Local Leadership for Disaster Resilience: Profiles from Asia and the Pacific
Disaster risks are growing more intense, complex, and unpredictable. This growing unpredictability and intensity of extreme events, in the midst of increasingly complex socio-economic dynamics fuelled by growing inequalities, call for a new approach to resilience building and planning. This is a challenge that cannot be addressed by formal institutions alone.
With a deep understanding of their contexts, local leaders are a vital cog in the wheel of resilience building. They have a unique ability to reach excluded communities who lack access or fall outside the gambit of large-scale programming. Local leaders often possess the capacity to innovate and have a strong understanding of local systems, politics, and culture. Put together, this means a strong position to link preparedness, response, and long-term recovery.
Capable local leaders are able to surmount these challenges with scarce resources and in difficult conditions. They continuously engage with their communities to educate, empower, and build skills that contribute to long-term community resilience. These roles give local leaders a significant comparative advantage in driving overall change.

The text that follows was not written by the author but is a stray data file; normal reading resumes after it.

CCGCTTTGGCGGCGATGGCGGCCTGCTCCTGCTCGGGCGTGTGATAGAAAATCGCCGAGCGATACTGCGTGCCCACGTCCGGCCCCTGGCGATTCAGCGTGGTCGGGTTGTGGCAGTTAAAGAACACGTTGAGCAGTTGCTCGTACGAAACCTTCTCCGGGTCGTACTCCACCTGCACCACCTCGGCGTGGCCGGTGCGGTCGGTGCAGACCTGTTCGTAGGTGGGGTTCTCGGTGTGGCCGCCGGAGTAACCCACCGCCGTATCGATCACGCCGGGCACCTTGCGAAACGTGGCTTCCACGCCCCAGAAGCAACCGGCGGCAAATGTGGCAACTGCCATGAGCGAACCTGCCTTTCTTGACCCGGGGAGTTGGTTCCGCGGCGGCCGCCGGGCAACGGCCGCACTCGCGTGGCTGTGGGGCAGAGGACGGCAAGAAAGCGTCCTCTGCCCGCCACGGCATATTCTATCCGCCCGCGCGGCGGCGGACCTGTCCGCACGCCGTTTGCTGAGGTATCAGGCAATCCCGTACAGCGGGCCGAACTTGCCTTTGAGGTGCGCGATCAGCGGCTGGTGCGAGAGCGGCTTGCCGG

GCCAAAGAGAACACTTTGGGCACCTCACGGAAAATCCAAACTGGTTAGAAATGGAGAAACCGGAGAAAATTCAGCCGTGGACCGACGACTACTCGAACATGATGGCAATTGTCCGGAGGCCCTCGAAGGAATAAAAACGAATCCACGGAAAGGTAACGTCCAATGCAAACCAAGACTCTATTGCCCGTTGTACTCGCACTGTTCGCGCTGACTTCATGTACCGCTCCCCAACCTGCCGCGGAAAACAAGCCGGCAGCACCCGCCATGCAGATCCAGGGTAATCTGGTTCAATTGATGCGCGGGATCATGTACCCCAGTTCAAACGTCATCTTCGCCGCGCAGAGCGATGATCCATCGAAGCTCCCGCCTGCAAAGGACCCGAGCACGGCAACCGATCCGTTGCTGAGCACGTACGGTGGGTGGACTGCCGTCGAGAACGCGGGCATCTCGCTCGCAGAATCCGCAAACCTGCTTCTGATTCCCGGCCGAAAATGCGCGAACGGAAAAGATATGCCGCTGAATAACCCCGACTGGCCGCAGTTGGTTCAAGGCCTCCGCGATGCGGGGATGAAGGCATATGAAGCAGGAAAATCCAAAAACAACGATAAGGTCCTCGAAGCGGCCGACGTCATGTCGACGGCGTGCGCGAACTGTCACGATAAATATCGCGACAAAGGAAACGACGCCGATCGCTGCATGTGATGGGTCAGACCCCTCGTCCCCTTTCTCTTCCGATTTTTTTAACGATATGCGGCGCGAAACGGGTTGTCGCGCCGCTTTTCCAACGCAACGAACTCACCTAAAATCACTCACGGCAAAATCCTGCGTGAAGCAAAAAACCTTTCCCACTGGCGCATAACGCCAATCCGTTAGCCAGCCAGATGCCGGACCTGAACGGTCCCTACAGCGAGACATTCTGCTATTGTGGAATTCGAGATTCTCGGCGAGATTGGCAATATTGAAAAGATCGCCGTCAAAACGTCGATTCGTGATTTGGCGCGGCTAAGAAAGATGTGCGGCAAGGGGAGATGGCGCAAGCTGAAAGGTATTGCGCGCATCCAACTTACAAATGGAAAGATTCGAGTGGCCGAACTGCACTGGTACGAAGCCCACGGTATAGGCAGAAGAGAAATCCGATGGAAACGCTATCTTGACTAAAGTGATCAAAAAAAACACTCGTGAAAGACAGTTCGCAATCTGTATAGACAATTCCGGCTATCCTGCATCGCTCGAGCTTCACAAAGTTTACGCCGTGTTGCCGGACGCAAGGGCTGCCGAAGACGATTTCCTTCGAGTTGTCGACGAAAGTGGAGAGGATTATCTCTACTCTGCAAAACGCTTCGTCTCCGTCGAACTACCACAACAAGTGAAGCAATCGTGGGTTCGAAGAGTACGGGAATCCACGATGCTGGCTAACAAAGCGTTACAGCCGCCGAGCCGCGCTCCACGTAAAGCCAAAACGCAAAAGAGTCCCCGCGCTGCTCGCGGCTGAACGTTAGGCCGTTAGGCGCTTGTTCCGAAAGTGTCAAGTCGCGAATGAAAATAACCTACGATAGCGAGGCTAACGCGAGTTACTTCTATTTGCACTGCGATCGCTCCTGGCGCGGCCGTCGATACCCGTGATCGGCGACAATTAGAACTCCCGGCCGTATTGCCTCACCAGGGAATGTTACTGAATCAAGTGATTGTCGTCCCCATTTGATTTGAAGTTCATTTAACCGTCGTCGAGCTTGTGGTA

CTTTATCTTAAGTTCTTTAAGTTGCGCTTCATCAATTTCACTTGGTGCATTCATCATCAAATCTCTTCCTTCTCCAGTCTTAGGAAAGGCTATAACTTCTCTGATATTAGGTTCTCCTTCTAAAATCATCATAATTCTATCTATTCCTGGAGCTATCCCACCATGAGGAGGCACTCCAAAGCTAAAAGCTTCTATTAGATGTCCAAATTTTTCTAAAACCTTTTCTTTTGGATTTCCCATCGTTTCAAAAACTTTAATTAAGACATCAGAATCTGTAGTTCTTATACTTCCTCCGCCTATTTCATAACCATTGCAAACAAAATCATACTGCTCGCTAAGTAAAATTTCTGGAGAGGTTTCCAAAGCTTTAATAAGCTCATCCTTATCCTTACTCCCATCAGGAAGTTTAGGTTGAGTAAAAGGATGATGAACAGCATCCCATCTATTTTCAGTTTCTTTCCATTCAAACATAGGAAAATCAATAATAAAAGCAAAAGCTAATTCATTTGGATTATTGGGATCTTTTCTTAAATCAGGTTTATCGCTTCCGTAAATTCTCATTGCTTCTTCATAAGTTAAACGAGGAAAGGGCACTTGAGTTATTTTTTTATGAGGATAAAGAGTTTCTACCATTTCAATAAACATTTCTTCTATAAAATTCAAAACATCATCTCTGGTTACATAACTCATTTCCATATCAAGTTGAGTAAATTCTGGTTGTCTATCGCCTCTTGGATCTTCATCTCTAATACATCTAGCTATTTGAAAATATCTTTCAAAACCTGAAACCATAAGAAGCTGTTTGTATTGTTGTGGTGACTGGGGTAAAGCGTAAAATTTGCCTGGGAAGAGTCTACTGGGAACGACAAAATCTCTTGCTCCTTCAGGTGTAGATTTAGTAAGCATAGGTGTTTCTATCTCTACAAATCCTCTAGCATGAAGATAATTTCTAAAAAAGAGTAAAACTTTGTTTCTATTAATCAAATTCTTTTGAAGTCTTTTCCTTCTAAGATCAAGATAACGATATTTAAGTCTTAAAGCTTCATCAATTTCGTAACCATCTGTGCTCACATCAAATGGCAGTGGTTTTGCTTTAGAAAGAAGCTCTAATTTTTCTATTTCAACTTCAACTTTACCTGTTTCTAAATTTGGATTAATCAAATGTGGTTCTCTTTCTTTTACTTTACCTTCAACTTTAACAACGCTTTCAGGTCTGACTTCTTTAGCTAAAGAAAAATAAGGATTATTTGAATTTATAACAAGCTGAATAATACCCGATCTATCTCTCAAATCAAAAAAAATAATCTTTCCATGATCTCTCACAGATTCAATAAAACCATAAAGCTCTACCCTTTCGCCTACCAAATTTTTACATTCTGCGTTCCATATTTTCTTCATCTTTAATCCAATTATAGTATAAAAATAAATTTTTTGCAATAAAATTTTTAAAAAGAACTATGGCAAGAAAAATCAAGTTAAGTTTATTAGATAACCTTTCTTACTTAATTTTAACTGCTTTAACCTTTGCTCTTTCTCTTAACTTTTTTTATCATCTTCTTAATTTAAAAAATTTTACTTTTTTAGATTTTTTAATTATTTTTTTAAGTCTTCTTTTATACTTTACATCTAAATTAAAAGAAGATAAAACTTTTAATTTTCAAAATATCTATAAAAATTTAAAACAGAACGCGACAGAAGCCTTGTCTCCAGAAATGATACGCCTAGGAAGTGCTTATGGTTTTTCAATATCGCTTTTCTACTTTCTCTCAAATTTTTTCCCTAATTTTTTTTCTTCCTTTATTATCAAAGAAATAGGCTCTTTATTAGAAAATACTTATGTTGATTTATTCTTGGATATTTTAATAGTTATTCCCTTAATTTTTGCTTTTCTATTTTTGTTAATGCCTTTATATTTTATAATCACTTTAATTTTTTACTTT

Local leaders also have a direct role in helping achieve Target E of the Sendai Framework, which aims to ‘Substantially increase the number of countries with national, and local disaster risk reduction strategies by 2020’, and are among the most influential drivers in achieving the SDGs.
There are countless success stories across Asia-Pacific and the local champions behind them and this publication aims to highlight a few of them.
Gupta, Manu; Vijayalakshmi, Vishwanathan
UN Office for Disaster Risk Reduction- Regional Office for Asia and Pacific
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